Do the Fed, computer trading, and a few hedge funds rule the market? That might explain why it's lost its mind.
After the madness of last week and the rollercoaster at the beginning of this week, the stock market recovered from its Aug. 10 rout to bounce 423 points on Aug. 11. It was the fourth day in a row in which the index moved by more than 400 points, which has never happened before in history. As I write this, stock prices are leveling off, but the big swings may not be over. Has the market gone mad? Actually, yes.
In theory, the stock market is supposed to reflect the prospects for the economy—the earnings potential of the stocks that make up the Dow Jones Industrial Average. But there's more than one reason to believe that what's going on now has little to do with any rational view of the future, and a lot to do with the market itself. "Dip your toes into any risk asset right now and understand that you are not entering into anything remotely resembling a normal market environment," wrote David Rosenberg, the well-respected former Merrill Lynch analyst who is now the chief economist at Canadian firm Gluskin Sheff, in his recent newsletter. "Dysfunctional is more like it."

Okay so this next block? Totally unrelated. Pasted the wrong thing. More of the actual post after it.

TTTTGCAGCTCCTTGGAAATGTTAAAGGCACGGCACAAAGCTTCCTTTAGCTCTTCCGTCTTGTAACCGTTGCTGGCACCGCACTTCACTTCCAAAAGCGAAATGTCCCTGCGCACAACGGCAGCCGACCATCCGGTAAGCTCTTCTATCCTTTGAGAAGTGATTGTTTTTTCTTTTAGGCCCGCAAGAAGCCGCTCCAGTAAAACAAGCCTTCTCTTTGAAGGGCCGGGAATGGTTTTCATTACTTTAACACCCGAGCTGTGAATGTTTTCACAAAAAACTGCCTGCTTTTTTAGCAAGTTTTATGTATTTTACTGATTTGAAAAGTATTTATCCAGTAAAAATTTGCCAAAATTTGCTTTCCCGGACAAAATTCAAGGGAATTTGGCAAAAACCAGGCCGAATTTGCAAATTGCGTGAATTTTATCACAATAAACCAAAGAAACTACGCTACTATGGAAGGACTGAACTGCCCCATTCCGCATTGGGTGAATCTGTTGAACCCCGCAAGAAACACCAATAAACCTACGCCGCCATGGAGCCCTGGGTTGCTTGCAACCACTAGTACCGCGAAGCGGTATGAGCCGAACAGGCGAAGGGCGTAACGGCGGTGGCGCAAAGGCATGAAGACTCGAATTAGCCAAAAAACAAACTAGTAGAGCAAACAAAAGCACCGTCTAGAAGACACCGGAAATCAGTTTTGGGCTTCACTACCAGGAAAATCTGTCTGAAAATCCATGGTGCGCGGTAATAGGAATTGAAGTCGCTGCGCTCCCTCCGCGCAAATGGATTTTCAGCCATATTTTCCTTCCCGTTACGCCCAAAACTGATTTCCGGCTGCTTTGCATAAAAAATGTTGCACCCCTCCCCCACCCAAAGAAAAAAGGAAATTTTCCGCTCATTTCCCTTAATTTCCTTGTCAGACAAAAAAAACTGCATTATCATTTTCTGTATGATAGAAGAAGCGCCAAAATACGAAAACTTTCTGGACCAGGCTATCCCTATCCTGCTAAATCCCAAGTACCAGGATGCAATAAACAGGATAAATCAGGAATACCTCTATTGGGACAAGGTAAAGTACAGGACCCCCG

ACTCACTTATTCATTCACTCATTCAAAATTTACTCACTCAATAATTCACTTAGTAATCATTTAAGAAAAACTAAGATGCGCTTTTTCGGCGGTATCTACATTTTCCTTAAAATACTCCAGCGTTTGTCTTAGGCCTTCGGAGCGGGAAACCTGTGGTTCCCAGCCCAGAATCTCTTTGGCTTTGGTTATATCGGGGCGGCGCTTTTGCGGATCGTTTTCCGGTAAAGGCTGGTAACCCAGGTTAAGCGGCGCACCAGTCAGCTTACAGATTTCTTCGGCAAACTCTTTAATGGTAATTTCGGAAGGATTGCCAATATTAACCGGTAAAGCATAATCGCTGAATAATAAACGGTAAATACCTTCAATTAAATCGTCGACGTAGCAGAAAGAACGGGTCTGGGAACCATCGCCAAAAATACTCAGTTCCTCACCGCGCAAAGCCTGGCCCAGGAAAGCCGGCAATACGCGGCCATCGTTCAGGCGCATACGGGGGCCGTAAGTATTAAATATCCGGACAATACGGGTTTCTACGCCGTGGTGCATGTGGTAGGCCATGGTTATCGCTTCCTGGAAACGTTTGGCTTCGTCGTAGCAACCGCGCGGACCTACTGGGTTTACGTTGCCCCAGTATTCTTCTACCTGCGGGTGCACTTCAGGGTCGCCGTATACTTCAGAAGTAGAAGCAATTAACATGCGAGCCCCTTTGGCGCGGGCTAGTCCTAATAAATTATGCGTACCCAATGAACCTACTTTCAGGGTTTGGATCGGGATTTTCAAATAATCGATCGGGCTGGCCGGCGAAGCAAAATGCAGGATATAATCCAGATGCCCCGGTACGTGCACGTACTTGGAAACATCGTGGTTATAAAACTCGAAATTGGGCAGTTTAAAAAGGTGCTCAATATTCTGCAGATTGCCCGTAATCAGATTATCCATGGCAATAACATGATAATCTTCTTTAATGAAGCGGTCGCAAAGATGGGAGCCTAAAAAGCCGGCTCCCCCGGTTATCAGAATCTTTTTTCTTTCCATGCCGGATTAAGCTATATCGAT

The first factor to consider is that the huge rebound in stocks and in all sorts of risk assets from the spring of 2009 until May of this year wasn't necessarily driven by a belief that better times were coming. It was driven by a belief that investors had to buy riskier assets given the Fed's determination to hold interest rates near zero. Because investors can't get a return in "safe" assets—indeed, a small return will get chewed up by inflation—they are driven to riskier assets. As more investors pile in, everyone is driven further out along the risk curve.
This is what traders call "risk on." What they mean is that you'll be rewarded for buying risk, regardless of reality. The Fed's second round of quantitative easing ("QE2"), in which it bought $600 billion of Treasuries in order to keep interest rates low, encouraged this investment strategy. "We had a nice two-year rally in risk assets and something close to an economic recovery, but as we had warned, it was built on sticks and straw, not bricks," wrote Rosenberg. "This isn't much different than the financial engineering in the 2002-07 cycle that gave off the appearance of prosperity."